The Citizen’s Arrest and Self-defence Act comes into full force on March 11, 2013. The act may be found at and some background on the act may be found at

The Canada Gazette entry regarding the act coming into effect may be found at

The Dangers of a Bad Pretext

The Daily Mail newspaper in the UK reports that the receptionist who was subjected to a pretext call by two Australian DJs may have committed suicide.

In the call at 5.30am on Tuesday impersonating the Queen, Miss Greig said: ‘Oh, hello there. Could I please speak to Kate please, my granddaughter?’

Thinking she was speaking to the Queen, the receptionist replied: ‘Oh yes, just hold on ma’am’.

She then put the presenters through to one of the nurses who was caring for the Duchess.

The nurse also believed she was speaking to the Queen and went on to make a number of deeply personal observations about Kate’s health.

This prank/pretext was bragged about by the two Australian DJs. This no doubt subjected the receptionist to a lot of ridicule.

The Australian DJs violated two of the three rules for doing pretext calls.

The three rules:

  1. Do not personate a living person.
  2. Do not personate a representative of any existing company (or business) or anything to do with government.
  3. Do not cause anybody to be concerned for their own safety or the wellbeing of any person, business, company, or property.

Searching TV News Broadcasts

The Internet Archive now has a searchable “lending library” of major television news broadcasts back to 2009. TV News Search & Borrow allows searching the closed caption transcripts of these broadcasts. However, these transcripts are rife with spelling errors and phonetic spellings because the caption writers work in real time and type what they’re hearing in a live newscast.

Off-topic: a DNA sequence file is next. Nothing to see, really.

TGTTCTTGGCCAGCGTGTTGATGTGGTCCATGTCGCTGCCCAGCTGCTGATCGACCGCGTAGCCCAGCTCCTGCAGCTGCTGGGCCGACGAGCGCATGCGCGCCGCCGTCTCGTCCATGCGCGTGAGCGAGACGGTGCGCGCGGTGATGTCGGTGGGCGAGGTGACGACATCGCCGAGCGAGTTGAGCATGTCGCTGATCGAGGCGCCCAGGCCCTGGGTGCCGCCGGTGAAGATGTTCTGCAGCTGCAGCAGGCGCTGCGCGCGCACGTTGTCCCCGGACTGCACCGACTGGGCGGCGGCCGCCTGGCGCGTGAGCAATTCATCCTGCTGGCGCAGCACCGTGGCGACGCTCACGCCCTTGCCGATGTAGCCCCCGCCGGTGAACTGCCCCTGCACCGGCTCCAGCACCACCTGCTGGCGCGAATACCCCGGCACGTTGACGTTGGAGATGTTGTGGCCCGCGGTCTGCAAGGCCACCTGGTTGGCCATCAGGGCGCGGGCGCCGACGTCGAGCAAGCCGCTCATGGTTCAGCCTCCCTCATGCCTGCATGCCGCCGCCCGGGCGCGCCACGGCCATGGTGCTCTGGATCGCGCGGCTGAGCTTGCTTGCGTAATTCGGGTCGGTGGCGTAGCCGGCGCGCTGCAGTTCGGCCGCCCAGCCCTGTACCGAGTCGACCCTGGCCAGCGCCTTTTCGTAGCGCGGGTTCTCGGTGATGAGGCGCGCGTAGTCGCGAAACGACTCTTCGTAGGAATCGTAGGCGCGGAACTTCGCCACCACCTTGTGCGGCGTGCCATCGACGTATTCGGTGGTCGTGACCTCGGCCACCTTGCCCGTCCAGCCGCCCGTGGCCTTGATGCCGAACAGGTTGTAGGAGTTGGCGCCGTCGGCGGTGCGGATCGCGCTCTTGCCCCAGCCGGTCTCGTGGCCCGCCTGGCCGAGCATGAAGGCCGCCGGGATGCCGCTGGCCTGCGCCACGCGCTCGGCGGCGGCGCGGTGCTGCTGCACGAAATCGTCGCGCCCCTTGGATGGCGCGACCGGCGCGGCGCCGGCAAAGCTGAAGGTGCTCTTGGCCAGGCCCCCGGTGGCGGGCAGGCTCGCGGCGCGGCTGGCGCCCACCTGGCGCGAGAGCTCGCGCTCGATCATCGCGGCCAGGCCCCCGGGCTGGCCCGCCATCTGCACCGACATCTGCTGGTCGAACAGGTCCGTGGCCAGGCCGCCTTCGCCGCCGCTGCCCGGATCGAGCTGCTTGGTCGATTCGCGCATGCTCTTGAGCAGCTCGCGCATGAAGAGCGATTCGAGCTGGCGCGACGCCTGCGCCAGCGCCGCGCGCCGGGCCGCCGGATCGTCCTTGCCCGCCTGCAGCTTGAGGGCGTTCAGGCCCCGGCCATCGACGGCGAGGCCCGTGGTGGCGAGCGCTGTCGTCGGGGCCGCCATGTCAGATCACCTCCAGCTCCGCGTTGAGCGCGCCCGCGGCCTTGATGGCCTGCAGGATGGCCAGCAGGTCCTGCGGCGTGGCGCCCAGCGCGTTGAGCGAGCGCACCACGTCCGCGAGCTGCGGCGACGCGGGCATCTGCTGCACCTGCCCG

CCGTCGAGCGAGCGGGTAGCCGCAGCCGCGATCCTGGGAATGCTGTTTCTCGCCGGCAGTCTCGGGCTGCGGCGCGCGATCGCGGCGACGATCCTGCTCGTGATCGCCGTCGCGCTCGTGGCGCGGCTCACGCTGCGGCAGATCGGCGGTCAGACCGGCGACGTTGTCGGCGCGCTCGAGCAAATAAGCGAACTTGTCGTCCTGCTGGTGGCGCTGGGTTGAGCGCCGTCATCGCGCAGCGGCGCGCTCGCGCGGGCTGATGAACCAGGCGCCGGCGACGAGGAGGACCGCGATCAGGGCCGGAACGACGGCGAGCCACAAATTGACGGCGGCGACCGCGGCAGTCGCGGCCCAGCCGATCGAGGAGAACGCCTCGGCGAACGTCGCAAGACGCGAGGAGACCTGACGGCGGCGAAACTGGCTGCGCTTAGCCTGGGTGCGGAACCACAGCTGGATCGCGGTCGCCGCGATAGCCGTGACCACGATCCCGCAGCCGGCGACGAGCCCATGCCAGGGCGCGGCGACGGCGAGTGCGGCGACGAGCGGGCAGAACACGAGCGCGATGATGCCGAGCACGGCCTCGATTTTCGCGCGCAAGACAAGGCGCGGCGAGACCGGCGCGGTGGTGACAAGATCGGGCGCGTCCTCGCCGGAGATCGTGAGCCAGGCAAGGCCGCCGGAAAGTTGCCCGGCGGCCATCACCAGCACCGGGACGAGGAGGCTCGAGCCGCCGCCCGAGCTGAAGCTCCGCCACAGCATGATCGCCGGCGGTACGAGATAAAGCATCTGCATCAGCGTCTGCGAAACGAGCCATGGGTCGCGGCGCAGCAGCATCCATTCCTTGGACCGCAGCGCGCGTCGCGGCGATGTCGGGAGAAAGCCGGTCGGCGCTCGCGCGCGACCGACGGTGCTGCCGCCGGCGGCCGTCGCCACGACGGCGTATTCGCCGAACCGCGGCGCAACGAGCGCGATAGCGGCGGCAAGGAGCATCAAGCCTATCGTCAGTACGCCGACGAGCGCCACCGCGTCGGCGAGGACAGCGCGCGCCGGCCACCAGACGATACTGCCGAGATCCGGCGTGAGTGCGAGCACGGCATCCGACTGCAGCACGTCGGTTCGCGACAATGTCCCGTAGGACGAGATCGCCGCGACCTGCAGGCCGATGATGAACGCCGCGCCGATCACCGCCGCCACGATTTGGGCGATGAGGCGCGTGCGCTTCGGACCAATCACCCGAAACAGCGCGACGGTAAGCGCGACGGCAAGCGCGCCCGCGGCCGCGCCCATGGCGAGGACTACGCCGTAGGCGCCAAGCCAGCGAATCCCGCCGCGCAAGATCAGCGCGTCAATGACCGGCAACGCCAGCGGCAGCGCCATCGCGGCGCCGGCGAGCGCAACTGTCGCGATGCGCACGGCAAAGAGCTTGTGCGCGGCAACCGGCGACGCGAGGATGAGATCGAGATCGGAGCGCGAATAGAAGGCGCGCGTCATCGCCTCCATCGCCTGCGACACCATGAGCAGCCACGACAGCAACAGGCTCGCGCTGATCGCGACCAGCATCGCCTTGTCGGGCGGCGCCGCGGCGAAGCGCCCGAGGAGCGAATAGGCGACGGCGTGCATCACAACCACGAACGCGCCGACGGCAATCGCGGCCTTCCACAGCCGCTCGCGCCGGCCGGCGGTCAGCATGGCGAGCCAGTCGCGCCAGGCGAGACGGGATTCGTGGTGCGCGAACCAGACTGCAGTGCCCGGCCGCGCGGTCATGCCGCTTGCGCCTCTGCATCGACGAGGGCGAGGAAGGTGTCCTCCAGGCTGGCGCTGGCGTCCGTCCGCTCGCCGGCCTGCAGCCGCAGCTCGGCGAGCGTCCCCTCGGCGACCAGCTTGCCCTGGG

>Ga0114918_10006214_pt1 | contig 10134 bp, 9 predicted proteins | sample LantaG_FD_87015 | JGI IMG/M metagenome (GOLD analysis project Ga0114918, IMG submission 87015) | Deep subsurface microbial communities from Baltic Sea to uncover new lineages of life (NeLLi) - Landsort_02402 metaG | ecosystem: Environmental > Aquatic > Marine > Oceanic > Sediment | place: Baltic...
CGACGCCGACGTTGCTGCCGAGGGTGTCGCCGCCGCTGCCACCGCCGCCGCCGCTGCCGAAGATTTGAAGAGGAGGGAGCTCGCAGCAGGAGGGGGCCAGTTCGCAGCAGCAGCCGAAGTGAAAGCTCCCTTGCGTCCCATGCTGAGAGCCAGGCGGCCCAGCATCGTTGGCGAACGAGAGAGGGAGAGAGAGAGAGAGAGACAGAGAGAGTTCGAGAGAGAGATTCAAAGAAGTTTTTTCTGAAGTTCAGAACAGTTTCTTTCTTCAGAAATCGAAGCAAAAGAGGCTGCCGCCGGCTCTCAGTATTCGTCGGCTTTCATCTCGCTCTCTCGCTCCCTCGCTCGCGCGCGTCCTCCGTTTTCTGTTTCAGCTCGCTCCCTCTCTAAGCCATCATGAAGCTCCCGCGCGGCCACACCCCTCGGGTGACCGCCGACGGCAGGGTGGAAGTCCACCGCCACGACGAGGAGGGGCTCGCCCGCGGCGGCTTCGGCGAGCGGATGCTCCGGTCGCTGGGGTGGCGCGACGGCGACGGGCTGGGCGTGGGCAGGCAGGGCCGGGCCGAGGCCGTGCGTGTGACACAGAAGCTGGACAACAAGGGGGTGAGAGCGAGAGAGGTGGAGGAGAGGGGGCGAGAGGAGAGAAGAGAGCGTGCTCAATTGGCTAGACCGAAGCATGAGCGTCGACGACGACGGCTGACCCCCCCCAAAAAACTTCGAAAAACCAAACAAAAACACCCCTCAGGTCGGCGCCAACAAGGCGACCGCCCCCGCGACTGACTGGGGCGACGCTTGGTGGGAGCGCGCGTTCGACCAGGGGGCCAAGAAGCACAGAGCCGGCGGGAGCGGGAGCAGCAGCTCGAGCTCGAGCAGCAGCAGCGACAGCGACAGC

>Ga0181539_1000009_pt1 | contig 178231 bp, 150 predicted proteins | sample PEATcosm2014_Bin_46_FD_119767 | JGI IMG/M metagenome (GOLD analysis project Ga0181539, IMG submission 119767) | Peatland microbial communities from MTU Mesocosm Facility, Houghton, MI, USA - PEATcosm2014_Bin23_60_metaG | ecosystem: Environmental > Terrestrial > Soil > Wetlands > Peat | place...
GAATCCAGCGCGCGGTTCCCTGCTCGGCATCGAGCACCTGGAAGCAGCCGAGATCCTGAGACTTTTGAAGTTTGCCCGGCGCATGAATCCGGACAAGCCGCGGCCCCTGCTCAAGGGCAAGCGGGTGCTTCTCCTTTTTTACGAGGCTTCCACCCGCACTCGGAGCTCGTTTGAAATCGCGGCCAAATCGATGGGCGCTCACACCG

The more/borrow button leads to a collection of short clips that comprise the whole show rather than a continuous video of the whole show, while the Share Clip button brings up the URL of the video.

Their loan fees for DVDs begin at $50 and include shipping charges.

The Vanderbilt University’s Television News Archive contains copies of network news back to 1968 and now contains more than one million records. Their fee schedule can be found at


Do you carry a pocketknife?

“Without a pocketknife, a man isn’t properly dressed.”
- My Father.

According to the Los Angeles Times, an 11-month-old girl died in a burning car 28 Aug 11 because no one on the scene had a knife to cut her out of a car seat. The article clearly illustrates that a knife would have saved the child’s life while another article illustrates just the opposite result:  Father’s Day knife saves accident victim’s life.

I wonder how many times events like this happen without comment in the accident report or news media?


AIIP Connections Article

I have been a member of the Association of Independent Information Professionals (AIIP) for about 20 years. Norma Goldsmith prodded me into collaborating on an article for the association’s newsletter, Connections. This was my first article for Connections. and my first collaboration. The article, Alert Services: Keeping Current, appears in the September 2012 issue.